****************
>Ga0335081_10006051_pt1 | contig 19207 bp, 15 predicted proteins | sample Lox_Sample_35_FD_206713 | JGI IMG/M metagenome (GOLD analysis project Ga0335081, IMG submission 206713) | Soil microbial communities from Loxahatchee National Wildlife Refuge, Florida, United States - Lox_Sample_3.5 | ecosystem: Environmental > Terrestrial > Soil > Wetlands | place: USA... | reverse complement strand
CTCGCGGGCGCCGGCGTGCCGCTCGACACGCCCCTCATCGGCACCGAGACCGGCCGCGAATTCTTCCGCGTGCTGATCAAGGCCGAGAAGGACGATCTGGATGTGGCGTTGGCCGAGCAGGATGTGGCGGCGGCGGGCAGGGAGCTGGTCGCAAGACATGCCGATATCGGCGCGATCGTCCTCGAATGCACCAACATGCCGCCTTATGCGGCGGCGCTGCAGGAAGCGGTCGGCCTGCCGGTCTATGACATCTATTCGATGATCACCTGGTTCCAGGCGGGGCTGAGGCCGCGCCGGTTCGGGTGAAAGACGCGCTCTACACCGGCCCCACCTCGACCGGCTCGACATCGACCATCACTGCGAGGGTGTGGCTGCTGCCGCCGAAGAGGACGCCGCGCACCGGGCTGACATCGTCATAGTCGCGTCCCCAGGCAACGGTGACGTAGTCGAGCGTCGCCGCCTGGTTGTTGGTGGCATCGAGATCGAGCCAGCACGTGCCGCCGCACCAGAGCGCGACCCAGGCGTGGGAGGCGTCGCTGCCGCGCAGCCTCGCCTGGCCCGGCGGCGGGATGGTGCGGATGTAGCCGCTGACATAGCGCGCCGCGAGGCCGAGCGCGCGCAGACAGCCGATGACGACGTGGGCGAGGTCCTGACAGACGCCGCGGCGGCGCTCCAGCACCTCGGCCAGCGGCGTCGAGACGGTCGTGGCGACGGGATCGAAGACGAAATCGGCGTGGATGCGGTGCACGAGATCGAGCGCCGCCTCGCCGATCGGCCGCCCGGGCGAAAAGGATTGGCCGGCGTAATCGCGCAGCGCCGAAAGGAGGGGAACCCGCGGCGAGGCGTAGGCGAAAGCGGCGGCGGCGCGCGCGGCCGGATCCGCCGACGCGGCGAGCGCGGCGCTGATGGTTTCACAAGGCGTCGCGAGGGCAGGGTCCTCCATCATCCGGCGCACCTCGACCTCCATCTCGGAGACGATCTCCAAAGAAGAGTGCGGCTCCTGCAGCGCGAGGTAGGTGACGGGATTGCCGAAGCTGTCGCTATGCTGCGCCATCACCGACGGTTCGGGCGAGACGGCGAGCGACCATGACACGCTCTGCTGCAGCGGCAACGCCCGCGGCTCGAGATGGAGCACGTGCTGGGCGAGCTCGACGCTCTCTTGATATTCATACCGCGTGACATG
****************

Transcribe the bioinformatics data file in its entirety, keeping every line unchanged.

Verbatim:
>Ga0335081_10006051_pt1 | contig 19207 bp, 15 predicted proteins | sample Lox_Sample_35_FD_206713 | JGI IMG/M metagenome (GOLD analysis project Ga0335081, IMG submission 206713) | Soil microbial communities from Loxahatchee National Wildlife Refuge, Florida, United States - Lox_Sample_3.5 | ecosystem: Environmental > Terrestrial > Soil > Wetlands | place: USA... | reverse complement strand
CTCGCGGGCGCCGGCGTGCCGCTCGACACGCCCCTCATCGGCACCGAGACCGGCCGCGAATTCTTCCGCGTGCTGATCAAGGCCGAGAAGGACGATCTGGATGTGGCGTTGGCCGAGCAGGATGTGGCGGCGGCGGGCAGGGAGCTGGTCGCAAGACATGCCGATATCGGCGCGATCGTCCTCGAATGCACCAACATGCCGCCTTATGCGGCGGCGCTGCAGGAAGCGGTCGGCCTGCCGGTCTATGACATCTATTCGATGATCACCTGGTTCCAGGCGGGGCTGAGGCCGCGCCGGTTCGGGTGAAAGACGCGCTCTACACCGGCCCCACCTCGACCGGCTCGACATCGACCATCACTGCGAGGGTGTGGCTGCTGCCGCCGAAGAGGACGCCGCGCACCGGGCTGACATCGTCATAGTCGCGTCCCCAGGCAACGGTGACGTAGTCGAGCGTCGCCGCCTGGTTGTTGGTGGCATCGAGATCGAGCCAGCACGTGCCGCCGCACCAGAGCGCGACCCAGGCGTGGGAGGCGTCGCTGCCGCGCAGCCTCGCCTGGCCCGGCGGCGGGATGGTGCGGATGTAGCCGCTGACATAGCGCGCCGCGAGGCCGAGCGCGCGCAGACAGCCGATGACGACGTGGGCGAGGTCCTGACAGACGCCGCGGCGGCGCTCCAGCACCTCGGCCAGCGGCGTCGAGACGGTCGTGGCGACGGGATCGAAGACGAAATCGGCGTGGATGCGGTGCACGAGATCGAGCGCCGCCTCGCCGATCGGCCGCCCGGGCGAAAAGGATTGGCCGGCGTAATCGCGCAGCGCCGAAAGGAGGGGAACCCGCGGCGAGGCGTAGGCGAAAGCGGCGGCGGCGCGCGCGGCCGGATCCGCCGACGCGGCGAGCGCGGCGCTGATGGTTTCACAAGGCGTCGCGAGGGCAGGGTCCTCCATCATCCGGCGCACCTCGACCTCCATCTCGGAGACGATCTCCAAAGAAGAGTGCGGCTCCTGCAGCGCGAGGTAGGTGACGGGATTGCCGAAGCTGTCGCTATGCTGCGCCATCACCGACGGTTCGGGCGAGACGGCGAGCGACCATGACACGCTCTGCTGCAGCGGCAACGCCCGCGGCTCGAGATGGAGCACGTGCTGGGCGAGCTCGACGCTCTCTTGATATTCATACCGCGTGACATG